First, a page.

Mechanical devices can change one form of force to another. All moving parts work on some sort of mechanism.

Levers can be joined together to form linkages. Simple linkages change the direction of motion and the amount of force.

Reverse motion linkages change the direction of input so that the output goes the opposite way. A fixed pivot forces the change in direction. These are often used on foldable clothes horses.

Parallel motion linkages or push/pull linkages use two fixed pivots to make the input and output travel in the same direction, through a link arm. Each fixed pivot has a moving pivot on either side, allowing the movement and power to go backwards and forwards. Changing the placing of the fixed pivots changes the amount of force exerted, while keeping the direction the same. For example, a toolbox with drawers opens up effectively using parallel motion linkages.

Bell crank linkages change the direction of force through 90°. The amount of output force can be changed by moving the fixed pivot. When used in bicycle brakes, the rider can pull the brakes from the handlebars, which changes direction through the bell crank to make the brake pads touch the wheels.

Crank and slider linkages change rotary motion into reciprocating motion. A fixed pivot is attached to a crank, which turns around and pushes and pulls a slider. When used in a car engine, the ignition of petrol by the spark plugs pushes the slider up, moving the connecting rod and turning the crank.

Treadle linkages use a rotary input to turn a crank on a fixed pivot. A connecting rod joins two moving pivots to another fixed pivot. This is how a pair of windscreen wipers works on a car, moving backwards and forwards together.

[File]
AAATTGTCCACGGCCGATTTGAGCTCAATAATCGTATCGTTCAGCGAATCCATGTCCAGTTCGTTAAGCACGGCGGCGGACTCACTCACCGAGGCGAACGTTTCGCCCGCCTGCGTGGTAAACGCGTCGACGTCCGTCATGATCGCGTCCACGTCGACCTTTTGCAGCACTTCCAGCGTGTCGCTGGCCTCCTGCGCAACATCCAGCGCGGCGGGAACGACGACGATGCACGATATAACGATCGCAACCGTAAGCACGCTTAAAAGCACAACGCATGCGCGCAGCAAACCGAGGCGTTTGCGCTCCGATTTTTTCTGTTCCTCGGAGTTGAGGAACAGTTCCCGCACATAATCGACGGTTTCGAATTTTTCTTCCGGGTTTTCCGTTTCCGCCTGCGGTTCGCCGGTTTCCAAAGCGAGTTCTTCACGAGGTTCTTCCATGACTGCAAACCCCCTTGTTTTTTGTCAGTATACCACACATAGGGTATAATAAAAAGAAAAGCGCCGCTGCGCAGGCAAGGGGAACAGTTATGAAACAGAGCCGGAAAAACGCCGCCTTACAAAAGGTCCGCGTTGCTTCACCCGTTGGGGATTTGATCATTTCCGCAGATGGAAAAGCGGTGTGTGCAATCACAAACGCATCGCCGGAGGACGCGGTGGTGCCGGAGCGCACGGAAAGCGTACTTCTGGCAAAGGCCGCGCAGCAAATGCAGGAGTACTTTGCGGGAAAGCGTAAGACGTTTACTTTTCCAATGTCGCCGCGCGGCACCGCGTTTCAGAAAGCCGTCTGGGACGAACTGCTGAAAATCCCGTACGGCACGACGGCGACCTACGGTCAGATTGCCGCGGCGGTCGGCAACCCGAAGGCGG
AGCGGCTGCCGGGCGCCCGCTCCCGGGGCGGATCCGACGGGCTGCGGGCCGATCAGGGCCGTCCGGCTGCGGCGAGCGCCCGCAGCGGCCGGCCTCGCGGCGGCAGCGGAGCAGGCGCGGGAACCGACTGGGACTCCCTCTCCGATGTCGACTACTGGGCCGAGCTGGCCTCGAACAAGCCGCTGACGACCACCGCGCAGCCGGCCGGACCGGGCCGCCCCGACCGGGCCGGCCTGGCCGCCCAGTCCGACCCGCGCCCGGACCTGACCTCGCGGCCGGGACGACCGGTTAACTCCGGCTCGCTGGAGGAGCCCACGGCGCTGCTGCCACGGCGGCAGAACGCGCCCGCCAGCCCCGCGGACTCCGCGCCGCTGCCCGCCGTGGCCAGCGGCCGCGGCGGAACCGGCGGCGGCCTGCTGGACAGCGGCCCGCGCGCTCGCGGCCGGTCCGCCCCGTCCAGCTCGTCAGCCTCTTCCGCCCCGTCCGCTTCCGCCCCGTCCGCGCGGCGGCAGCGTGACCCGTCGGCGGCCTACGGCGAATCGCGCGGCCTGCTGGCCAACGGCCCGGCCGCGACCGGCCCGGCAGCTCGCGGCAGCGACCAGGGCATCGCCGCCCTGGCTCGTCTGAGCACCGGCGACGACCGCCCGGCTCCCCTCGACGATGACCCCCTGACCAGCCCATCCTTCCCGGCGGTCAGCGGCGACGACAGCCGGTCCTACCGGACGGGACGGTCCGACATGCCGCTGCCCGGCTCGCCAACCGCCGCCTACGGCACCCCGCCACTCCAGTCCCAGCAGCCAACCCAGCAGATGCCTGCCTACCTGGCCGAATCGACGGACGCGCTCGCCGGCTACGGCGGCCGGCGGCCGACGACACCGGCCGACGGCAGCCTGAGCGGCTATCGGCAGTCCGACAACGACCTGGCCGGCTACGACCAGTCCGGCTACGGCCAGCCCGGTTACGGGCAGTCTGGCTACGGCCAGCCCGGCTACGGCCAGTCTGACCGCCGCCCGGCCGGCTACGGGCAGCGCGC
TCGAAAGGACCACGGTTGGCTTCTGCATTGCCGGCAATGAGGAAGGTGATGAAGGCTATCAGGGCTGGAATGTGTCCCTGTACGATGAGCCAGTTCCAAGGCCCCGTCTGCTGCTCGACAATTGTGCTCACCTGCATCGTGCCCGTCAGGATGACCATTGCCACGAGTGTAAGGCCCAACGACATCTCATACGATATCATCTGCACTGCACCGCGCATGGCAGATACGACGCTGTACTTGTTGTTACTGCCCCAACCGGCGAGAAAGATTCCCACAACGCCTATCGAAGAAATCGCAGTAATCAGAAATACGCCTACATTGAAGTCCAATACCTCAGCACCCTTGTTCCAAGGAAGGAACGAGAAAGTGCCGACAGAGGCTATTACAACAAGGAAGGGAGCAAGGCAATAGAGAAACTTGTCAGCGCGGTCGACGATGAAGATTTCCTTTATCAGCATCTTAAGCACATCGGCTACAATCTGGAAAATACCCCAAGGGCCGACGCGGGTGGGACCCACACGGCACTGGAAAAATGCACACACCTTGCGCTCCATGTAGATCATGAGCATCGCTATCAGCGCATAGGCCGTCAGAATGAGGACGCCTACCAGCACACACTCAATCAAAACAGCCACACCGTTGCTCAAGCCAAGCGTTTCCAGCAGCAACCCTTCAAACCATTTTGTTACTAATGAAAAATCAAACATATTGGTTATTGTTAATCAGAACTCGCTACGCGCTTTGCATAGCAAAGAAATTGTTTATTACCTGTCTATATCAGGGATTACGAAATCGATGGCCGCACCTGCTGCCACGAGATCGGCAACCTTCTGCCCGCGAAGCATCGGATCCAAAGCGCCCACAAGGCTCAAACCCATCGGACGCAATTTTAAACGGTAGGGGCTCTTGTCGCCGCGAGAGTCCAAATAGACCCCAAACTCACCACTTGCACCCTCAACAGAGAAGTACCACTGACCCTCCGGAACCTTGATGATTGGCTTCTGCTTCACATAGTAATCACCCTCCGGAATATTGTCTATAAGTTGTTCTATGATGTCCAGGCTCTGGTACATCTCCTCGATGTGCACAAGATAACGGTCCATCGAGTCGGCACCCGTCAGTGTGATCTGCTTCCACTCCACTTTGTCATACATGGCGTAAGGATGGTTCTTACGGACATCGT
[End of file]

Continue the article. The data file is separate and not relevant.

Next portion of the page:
It is important when using levers to understand the angles in place for each arrangement. This way a designer can design appropriately for users’ needs.

A reverse motion linkage replicates a 'Z' angle. Z angles feature two internal angles, which will both be the same as long the input and output linkages remain parallel.

In the image below, the top internal angle is 30°, and therefore the alternate internal angle at the bottom is also 30°:

Where two lines intersect, the **opposite angles are equal**, and where two angles sit on a horizontal line the total angle together is 180°:

Also, corresponding angles are the same size in this 'F' arrangement:

From all of this, the angles A, B and C can be calculated for the parallel linkage below:

A = **115°** as it matches 115° on the Z angle

A and B both sit on a horizontal line, so 115° + B = 180°

180° - 115° = 65°, so angle B = **65°**

B and C match on a Z angle, so B and C are both **65°**.

- Question
Calculate angles A, B and C in the parallel linkage below:

C =

**35°**C + A = 180° and A = B

Therefore, 35° + A = 180°

180° - 35° = 145°

A and B =

**145°**